|Builders:||Portsmouth Naval Shipyard, Electric Boat Company, Boston Navy Yard|
|Preceded by:||Balao class|
|Succeeded by:||Barracuda class|
|Length:||311 ft 8 in – 311 ft 9 in (95.0 m)|
|Beam:||27 ft 3 in – 27 ft 4 in (8.3 m)|
|Draft:||17 ft (5.2 m) maximum|
|Range:||16,000 nautical miles (30,000 km) surfaced at 10 knots (19 km/h)|
|Test depth:||400 ft (120 m)|
|Complement:||10 officers, 71 enlisted|
Tench-class submarines were a type of submarine built for the United States Navy (USN) between 1944 and 1951. They were an evolutionary improvement over the Gato and Balao classes, only about 35 to 40 tons larger, but more strongly built and with a slightly improved internal layout. One of the ballast tanks was converted to carry fuel, increasing range from 11,000 nautical miles (20,000 km; 13,000 mi) to 16,000 nautical miles (30,000 km; 18,000 mi). This improvement was also made on some boats of the previous two classes. Further improvements were made beginning with SS-435, which are sometimes referred to as the Corsair class. Initial plans called for 84 to be built, but 55 were cancelled in 1944 and 1945 when it became apparent that they would not be needed to defeat Japan. The remaining 29 were commissioned between October 1944 (Tench) and February 1951 (Grenadier).
- 1 Design
- 2 Construction
- 3 Service
- 4 GUPPY and other conversions
- 5 Follow-on studies
- 6 Cancellations
- 7 Museums
- 8 References
- 9 External links
The as-built diesel-electric propulsion layout was the same as the last few Balao class, with four Fairbanks-Morse or General Motors Cleveland Division two-stroke diesel engines supplying two low-speed double-armature direct-drive electric motors to drive two shafts. All except Corsair received the Fairbanks-Morse 38D 8-1/8 engine with 10 cylinders; Corsair had GM 16-278A engines. The direct-drive electric motors were much quieter than the reduction gear arrangement of previous classes, and they made the drive train much more reliable due to the fact that the gearing was an element prone to shock damage from depth charges. Two 126-cell Sargo-type lead-acid batteries provided submerged power to the electric motors.
A design weakness of earlier classes solved by the Tench re-design were the ballast tank vent riser pipes that passed through the interior of the boat in the forward and after torpedo rooms. These pipes allowed #1 and #7 Main Ballast Tanks (MBT) (located in the single hull sections of the boat) to vent air during diving and allowing water to flood into them from below. The tops of these tanks formed the walking deck in the interior of both rooms and thus the normal location of the vent valves (the top of the tank) could not be used. The riser pipes allowed the tanks to vent but when the tanks were full these pipes contained water at full submergence pressure inside the torpedo rooms. If these pipes ruptured during depth charge attack, catastrophic flooding would occur. Solving this problem initially proved quite difficult, but ultimately required the complete rearrangement of the ballast tanks. #1 MBT was moved to a location forward of the end of the pressure hull, thus allowing it to vent directly into the superstructure like the rest of the MBT's. This move eliminated the riser pipes completely. #7 MBT, after stability and buoyancy calculations were run was found to be redundant and was converted to a variable fuel oil tank as mentioned above. These changes forced the rearrangement of the associated piping runs and the location of many of the other tanks. Remarkably, these changes resulted in a boat that was visually almost indistinguishable from the earlier Balao class, with the exception of a sharper angle (or knuckle) at the lower corner of the bow (only visible when the boat was drydocked).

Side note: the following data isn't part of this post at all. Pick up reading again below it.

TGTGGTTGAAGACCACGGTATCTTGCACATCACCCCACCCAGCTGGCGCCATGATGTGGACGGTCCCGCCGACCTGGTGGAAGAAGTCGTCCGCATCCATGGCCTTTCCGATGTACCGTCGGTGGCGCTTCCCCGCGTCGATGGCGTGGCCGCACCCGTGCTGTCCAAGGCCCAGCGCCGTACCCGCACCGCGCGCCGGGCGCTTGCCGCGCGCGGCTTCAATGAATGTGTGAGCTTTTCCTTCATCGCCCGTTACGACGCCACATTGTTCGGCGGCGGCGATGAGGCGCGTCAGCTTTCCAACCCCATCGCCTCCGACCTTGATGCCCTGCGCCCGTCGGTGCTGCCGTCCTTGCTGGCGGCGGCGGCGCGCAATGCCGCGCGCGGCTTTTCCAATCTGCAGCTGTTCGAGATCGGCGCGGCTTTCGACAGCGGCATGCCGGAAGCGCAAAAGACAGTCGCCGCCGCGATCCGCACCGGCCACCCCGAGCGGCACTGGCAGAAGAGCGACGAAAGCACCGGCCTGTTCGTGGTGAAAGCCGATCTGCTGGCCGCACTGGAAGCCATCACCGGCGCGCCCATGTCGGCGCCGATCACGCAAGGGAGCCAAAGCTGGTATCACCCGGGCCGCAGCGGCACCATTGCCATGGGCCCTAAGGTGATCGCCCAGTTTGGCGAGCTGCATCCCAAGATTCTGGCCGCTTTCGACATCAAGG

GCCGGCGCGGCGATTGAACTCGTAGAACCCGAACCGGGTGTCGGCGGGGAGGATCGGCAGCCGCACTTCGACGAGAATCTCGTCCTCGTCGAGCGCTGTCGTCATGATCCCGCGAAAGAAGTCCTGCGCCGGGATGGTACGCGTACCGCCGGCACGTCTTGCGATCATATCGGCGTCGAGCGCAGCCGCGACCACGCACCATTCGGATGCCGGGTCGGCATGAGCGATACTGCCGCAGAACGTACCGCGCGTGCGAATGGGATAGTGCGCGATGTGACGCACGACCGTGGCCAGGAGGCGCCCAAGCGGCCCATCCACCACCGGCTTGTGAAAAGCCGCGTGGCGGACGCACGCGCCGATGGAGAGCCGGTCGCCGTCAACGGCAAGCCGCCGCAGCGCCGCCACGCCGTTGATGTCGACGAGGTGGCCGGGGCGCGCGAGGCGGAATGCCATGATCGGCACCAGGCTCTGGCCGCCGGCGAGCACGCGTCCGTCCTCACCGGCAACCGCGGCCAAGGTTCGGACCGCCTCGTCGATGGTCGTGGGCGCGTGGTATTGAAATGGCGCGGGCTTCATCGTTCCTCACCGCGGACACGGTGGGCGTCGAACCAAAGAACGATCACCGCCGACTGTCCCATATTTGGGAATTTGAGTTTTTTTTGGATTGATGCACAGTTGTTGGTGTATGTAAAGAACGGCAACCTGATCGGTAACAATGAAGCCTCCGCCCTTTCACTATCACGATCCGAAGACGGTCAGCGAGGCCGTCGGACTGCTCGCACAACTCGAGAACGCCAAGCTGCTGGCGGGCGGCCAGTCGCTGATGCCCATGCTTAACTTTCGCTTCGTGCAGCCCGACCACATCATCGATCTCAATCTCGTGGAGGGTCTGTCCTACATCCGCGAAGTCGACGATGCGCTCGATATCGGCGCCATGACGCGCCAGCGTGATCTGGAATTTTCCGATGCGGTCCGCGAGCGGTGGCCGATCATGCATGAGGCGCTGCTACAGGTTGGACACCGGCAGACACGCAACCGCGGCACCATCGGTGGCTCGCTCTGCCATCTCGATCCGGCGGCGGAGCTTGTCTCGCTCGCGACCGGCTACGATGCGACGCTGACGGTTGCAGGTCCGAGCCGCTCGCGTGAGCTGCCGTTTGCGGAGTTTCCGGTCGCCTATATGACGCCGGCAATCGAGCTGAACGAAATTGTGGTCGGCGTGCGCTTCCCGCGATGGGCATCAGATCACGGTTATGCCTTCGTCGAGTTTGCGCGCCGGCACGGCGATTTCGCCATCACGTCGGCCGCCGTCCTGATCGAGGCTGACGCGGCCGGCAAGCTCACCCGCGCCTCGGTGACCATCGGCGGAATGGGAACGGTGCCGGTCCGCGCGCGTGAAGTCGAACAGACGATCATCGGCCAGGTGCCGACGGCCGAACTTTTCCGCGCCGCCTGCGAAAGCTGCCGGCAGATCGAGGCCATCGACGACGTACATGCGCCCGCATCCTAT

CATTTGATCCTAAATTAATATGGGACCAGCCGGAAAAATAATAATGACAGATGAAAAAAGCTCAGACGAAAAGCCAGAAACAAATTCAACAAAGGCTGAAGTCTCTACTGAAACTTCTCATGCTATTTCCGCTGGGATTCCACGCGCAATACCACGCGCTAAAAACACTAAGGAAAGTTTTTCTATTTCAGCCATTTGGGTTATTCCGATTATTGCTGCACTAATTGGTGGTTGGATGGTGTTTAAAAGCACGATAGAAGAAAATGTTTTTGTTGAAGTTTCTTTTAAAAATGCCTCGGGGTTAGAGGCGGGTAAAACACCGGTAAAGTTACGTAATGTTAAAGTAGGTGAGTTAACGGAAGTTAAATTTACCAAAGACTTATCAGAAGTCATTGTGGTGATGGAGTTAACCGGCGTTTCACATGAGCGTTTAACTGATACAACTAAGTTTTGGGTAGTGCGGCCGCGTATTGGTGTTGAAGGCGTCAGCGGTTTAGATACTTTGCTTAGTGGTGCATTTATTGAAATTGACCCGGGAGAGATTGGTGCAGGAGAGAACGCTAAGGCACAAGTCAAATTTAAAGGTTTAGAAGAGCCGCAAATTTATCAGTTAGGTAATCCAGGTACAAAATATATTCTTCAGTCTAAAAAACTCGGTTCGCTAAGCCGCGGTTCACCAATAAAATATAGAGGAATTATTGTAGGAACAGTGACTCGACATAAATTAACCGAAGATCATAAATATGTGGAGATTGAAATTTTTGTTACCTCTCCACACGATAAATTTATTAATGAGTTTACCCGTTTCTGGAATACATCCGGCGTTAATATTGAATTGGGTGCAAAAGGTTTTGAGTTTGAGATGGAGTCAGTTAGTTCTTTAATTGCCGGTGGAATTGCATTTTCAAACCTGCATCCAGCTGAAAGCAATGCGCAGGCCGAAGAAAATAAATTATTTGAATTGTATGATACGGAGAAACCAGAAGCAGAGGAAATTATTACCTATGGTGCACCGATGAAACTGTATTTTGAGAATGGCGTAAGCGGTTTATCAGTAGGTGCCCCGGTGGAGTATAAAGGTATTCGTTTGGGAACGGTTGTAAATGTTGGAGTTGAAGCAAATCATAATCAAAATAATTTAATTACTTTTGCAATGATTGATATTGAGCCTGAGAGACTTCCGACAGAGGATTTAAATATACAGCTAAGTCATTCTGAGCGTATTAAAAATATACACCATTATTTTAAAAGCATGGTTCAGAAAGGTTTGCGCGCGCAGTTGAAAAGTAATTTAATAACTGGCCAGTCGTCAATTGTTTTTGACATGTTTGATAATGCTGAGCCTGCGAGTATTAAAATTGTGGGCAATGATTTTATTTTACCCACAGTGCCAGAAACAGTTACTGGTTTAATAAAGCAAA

A side benefit of the tank rearrangement was that these boats could carry four additional torpedoes in the forward torpedo room, for a total of 28. This was a change that had been asked for by submarine crews much earlier, but could not be accommodated in the earlier designs due to the lack of space in the torpedo rooms.
Many targets in the Pacific War were sampans or otherwise not worth a torpedo, so the deck gun was an important weapon. Due to war experience, most Tench class were armed with a 5-inch (127 mm)/25 caliber gun, and some boats had two of these. Additional anti-aircraft guns included single 40mm Bofors and twin 20mm Oerlikon mounts, usually one of each.
With one exception, these boats were all built at government owned shipyards; Portsmouth Naval Shipyard and Boston Navy Yard. Two boats, Wahoo and an unnamed boat designated SS-517 were laid down at Mare Island Navy Yard but canceled and broken up prior to completion. With the end of the war obviously near and due to a large construction backlog of Balao-class boats, the Electric Boat Company was only awarded contracts for three Tench-class boats, only one of which, Corsair, was completed. Electric Boat's follow on yard, the Manitowoc Shipbuilding Company of Manitowoc, Wisconsin worked through its contracts for Balaos and were not awarded any Tench contracts. The Cramp Shipbuilding Company of Philadelphia, struggling with workforce problems and supply issues with its Balaos, was also not awarded any contracts.